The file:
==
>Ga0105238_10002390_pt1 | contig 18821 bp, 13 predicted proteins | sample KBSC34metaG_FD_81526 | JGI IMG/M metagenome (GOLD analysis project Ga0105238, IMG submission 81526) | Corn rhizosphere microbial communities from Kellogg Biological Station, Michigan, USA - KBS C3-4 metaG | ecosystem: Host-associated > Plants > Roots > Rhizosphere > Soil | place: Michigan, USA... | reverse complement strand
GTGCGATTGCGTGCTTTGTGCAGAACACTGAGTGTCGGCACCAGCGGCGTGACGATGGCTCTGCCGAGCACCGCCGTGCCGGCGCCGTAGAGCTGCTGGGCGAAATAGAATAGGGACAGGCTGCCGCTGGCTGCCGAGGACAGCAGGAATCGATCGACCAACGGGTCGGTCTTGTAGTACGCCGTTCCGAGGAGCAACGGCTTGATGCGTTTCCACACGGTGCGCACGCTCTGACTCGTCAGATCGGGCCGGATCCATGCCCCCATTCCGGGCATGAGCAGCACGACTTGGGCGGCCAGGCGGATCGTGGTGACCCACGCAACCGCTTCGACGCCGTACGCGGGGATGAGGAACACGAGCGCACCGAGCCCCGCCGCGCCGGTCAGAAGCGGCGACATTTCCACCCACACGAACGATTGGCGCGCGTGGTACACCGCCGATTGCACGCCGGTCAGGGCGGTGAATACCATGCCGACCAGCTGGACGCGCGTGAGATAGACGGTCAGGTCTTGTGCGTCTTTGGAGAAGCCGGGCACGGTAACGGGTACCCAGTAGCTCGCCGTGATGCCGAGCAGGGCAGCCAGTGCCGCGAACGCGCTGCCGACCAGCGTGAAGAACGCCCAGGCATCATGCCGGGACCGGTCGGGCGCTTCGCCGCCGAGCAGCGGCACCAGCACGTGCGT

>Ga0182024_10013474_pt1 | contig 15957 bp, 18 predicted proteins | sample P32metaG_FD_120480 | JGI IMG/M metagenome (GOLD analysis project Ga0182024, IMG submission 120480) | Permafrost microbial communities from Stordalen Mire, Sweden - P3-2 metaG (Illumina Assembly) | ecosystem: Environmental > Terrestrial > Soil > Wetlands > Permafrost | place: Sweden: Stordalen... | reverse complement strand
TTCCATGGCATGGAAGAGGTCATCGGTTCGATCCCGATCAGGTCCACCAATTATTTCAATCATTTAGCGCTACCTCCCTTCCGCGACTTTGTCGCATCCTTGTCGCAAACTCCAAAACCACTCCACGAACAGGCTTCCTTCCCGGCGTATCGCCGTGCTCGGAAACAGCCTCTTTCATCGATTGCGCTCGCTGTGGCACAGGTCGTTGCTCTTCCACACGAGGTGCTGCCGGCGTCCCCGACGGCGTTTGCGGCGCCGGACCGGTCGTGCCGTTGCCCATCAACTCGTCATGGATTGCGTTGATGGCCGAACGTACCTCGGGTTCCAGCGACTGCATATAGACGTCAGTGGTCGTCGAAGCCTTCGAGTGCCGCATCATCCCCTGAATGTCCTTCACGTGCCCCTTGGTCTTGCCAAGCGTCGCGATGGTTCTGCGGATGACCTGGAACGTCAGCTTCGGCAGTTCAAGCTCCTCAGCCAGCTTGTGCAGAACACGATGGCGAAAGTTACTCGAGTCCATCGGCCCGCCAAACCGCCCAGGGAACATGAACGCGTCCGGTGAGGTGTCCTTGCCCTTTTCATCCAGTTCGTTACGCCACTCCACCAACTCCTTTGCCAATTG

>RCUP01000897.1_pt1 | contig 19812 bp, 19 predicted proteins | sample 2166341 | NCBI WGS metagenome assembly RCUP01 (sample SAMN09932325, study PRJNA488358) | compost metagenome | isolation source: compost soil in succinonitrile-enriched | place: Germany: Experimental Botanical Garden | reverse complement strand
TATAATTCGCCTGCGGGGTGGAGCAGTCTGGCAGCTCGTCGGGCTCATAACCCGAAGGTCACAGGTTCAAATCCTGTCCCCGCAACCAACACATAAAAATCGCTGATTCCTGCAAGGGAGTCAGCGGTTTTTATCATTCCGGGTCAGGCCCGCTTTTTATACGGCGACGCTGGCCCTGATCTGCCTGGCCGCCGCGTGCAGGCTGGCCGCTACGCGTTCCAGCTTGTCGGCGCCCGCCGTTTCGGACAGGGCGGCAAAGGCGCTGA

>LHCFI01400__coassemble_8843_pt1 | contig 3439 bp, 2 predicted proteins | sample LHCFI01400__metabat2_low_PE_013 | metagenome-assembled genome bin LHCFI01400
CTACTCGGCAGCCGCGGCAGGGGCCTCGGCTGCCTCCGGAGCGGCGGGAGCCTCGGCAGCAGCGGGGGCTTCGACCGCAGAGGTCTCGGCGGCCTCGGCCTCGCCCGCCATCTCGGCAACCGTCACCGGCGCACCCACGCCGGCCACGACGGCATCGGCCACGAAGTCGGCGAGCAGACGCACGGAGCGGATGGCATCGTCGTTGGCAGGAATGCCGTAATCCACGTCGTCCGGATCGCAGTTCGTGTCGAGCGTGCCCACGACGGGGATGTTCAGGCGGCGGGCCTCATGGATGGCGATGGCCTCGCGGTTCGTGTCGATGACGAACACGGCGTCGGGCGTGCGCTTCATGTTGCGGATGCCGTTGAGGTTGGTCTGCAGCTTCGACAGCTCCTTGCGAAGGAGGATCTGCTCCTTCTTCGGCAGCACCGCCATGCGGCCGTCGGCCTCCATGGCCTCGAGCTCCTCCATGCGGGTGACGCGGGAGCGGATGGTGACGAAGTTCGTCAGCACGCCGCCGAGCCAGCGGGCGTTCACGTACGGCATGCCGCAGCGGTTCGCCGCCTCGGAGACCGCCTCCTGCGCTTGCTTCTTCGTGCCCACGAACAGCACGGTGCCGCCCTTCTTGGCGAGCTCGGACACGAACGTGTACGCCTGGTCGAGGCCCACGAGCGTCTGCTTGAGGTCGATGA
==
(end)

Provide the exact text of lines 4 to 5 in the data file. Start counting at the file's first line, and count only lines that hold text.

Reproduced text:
TTCCATGGCATGGAAGAGGTCATCGGTTCGATCCCGATCAGGTCCACCAATTATTTCAATCATTTAGCGCTACCTCCCTTCCGCGACTTTGTCGCATCCTTGTCGCAAACTCCAAAACCACTCCACGAACAGGCTTCCTTCCCGGCGTATCGCCGTGCTCGGAAACAGCCTCTTTCATCGATTGCGCTCGCTGTGGCACAGGTCGTTGCTCTTCCACACGAGGTGCTGCCGGCGTCCCCGACGGCGTTTGCGGCGCCGGACCGGTCGTGCCGTTGCCCATCAACTCGTCATGGATTGCGTTGATGGCCGAACGTACCTCGGGTTCCAGCGACTGCATATAGACGTCAGTGGTCGTCGAAGCCTTCGAGTGCCGCATCATCCCCTGAATGTCCTTCACGTGCCCCTTGGTCTTGCCAAGCGTCGCGATGGTTCTGCGGATGACCTGGAACGTCAGCTTCGGCAGTTCAAGCTCCTCAGCCAGCTTGTGCAGAACACGATGGCGAAAGTTACTCGAGTCCATCGGCCCGCCAAACCGCCCAGGGAACATGAACGCGTCCGGTGAGGTGTCCTTGCCCTTTTCATCCAGTTCGTTACGCCACTCCACCAACTCCTTTGCCAATTG

>RCUP01000897.1_pt1 | contig 19812 bp, 19 predicted proteins | sample 2166341 | NCBI WGS metagenome assembly RCUP01 (sample SAMN09932325, study PRJNA488358) | compost metagenome | isolation source: compost soil in succinonitrile-enriched | place: Germany: Experimental Botanical Garden | reverse complement strand